The University of Rhode Island’s student radio station, WRIU, is turning 75 this year.
WRIU was founded by students in 1939, when URI was still called Rhode Island State College. The station was originally called WHOE, and was an AM station. It changed its frequency to FM and assumed the WRIU callsign in 1964, when URI’s Memorial Union was renovated and the station set up its headquarters on the third floor.
Though no formal celebratory event for the anniversary has been scheduled, students are in the process of planning an event at the Memorial Union. According to Madison Moreau, general manager at WRIU, the station is also planning its own banquet, though it is still in the preliminary stage.
Two years ago, WRIU created its online sister station, RIU2. Unlike WRIU, which is also open to community members, everyone who works at RIU2 is a student at URI. It is the beginning station, where all participants start out before moving on to WRIU.
Today, WRIU is run by a student executive board and provides commercial-free, 24-hour coverage on 90.3 FM to most of southern New England. Some nights, the station can be heard as far as Montauk, New York.
The radio station is known for playing a wide variety of music.
“We do all sorts of music: hip-hop, reggae, electronica,” said Thomas Porter, FM Sports Director at WRIU. “It’s actually pretty impressive how all of that works together.”
According to Moreau, though the music has remained “relatively static” for the last few years, the station has been having “a big push with sports.” WRIU’s wide range of music and sports coverage is unique for radio stations.
“We do something very different,” he said. “I think we’re the only FM that covers football in the state.”
According to Porter, anybody at the university, or even from the community, is welcome to participate at WRIU.
“If you’re a student here at URI, you can participate,” he said. “There’s always a way to get somebody new involved.”
Porter, a junior at URI, started at the radio station in his freshman year as a Sunday night heavy metal DJ. He was also a director at RIU2 before becoming the sports director at WRIU.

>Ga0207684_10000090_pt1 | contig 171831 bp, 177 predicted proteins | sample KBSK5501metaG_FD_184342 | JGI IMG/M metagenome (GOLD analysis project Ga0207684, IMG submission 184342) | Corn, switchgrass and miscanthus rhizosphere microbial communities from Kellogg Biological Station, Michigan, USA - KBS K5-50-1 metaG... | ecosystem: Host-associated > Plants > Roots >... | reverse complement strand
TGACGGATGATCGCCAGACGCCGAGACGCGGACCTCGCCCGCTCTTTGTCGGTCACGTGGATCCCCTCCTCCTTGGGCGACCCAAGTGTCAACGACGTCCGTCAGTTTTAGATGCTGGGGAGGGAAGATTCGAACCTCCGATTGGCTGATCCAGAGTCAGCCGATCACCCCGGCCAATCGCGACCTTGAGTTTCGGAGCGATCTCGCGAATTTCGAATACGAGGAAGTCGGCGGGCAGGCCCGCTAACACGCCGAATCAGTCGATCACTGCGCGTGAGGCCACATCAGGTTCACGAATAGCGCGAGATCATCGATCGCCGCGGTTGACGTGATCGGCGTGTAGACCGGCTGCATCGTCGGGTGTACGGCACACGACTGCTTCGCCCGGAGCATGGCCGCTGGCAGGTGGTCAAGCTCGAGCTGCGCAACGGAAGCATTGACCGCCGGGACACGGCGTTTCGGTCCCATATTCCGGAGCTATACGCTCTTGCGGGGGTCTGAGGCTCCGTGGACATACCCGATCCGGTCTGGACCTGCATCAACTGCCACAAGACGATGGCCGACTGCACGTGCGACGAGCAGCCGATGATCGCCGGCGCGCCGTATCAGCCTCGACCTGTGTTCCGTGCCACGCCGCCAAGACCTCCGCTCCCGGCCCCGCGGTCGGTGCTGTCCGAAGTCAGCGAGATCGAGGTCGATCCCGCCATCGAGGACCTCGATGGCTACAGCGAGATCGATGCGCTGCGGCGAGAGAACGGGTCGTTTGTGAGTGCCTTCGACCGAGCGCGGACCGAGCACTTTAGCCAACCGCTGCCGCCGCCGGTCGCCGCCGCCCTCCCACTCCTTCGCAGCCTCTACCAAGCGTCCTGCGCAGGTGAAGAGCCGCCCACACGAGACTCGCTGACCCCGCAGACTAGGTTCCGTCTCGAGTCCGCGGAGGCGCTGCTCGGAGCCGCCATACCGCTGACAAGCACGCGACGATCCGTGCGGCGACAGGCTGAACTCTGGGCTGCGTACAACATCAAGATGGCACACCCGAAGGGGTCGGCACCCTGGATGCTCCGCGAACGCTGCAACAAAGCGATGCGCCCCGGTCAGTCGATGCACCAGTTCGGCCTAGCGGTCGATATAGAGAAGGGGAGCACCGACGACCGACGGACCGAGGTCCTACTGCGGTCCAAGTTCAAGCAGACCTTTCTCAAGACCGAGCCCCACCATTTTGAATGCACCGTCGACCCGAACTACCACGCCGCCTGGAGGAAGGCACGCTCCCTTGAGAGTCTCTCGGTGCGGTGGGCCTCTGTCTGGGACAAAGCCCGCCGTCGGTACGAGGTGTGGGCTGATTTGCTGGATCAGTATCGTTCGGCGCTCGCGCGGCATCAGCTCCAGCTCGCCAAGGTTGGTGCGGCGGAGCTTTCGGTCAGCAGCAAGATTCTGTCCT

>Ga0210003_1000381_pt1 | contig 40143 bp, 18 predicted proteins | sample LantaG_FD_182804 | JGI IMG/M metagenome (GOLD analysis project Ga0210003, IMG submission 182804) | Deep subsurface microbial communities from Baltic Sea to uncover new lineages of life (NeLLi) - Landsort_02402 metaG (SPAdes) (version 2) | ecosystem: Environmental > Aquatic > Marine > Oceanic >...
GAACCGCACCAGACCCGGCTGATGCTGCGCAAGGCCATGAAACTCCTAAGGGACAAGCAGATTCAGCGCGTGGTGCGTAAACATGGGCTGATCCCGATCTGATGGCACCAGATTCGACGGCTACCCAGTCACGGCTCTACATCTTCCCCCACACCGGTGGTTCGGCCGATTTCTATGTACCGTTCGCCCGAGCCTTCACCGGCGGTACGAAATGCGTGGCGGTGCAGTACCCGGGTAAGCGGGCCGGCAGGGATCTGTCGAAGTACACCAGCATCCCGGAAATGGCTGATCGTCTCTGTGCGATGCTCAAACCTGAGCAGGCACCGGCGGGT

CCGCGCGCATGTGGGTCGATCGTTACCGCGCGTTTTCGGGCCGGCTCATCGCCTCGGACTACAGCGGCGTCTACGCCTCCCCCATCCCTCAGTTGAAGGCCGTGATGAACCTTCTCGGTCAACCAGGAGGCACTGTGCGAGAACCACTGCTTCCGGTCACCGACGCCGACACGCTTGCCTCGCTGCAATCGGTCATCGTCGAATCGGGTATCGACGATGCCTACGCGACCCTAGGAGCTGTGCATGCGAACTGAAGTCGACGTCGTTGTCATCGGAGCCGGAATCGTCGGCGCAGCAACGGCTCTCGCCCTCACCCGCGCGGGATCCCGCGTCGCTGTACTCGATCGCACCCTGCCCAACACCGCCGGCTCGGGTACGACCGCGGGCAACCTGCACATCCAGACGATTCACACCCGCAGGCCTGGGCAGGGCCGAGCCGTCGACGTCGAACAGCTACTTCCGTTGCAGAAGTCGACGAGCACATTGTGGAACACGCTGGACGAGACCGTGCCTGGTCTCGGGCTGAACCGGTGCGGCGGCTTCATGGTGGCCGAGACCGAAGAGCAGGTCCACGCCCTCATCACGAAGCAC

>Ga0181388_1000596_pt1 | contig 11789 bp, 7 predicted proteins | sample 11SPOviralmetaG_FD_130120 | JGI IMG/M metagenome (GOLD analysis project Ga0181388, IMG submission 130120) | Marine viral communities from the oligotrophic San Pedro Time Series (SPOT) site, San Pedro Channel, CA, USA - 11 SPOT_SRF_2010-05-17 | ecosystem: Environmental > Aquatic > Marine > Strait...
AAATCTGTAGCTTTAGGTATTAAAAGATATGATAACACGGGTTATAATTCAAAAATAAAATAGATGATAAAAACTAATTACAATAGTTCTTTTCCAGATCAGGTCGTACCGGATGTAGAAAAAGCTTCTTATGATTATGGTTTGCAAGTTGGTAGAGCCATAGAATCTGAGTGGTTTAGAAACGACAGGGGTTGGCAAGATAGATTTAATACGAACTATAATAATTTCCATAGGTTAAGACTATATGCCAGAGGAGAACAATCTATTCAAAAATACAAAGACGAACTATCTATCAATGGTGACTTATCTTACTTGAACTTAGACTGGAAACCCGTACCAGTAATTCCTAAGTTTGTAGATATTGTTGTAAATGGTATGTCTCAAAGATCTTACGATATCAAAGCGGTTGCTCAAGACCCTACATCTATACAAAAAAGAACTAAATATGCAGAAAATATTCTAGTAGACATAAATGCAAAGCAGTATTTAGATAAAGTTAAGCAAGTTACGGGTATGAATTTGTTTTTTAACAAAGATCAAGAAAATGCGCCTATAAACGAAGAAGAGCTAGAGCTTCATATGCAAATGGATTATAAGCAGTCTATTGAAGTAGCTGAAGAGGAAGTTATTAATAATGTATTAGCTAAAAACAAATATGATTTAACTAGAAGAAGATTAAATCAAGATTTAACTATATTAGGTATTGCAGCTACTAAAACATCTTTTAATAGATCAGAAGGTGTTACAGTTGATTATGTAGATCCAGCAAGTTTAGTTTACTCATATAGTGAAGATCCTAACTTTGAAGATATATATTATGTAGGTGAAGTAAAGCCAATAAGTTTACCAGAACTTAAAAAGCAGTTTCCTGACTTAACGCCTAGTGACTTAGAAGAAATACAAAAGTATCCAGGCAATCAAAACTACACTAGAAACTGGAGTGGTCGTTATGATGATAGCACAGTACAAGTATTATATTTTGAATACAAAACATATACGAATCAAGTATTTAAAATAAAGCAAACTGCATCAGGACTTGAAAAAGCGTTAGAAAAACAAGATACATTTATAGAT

Moreau, a senior engineering major, has been involved with WRIU for four years. Before becoming the general manager of WRIU, he was the general manager of RIU2. He has also been a DJ during his entire four years.
According to Porter, who sets up the sports schedule, WRIU covers approximately 50 games every year, including baseball, basketball, and hockey.
The broadcasters occasionally travel with the team and broadcast games. It involves a lot of traveling, and they often do not know where they’re going until 5 to 6 days before the game.
“For me, it’s like being an explorer,” Porter said.
On an average game day, WRIU usually arrives a few hours before the game starts to set up their equipment, prepare for the day and “figure out what’s going on.”
“You need prep work,” Porter said. “You have to be on your toes for the entire broadcast.”
They usually leave an hour after the game and go back to the Union, where they sort through the audio from the day.
In the past, WRIU has covered games including the University of Albany, Brown University, Providence College, and the University of Connecticut.
“As the fans get excited, you get excited,” Porter said. “It’s just like going to a Red Sox or Yankees game.”
Moreau’s favorite part of his job as the general manager is being able to interact and make connections with people, and having the opportunity to still be a DJ in addition to his managerial duties.
“It’s a very unique atmosphere that isn’t comparable to anything else,” Moreau said. “It gives students an opportunity to get involved.”
In addition to being an outlet for students, WRIU has also brought attention to the university.
“It gives a name to URI, and lets the public know that we’re here at URI,” Moreau said.
“It’s been a very rewarding experience,” Porter said. “In the end, it’s a community.”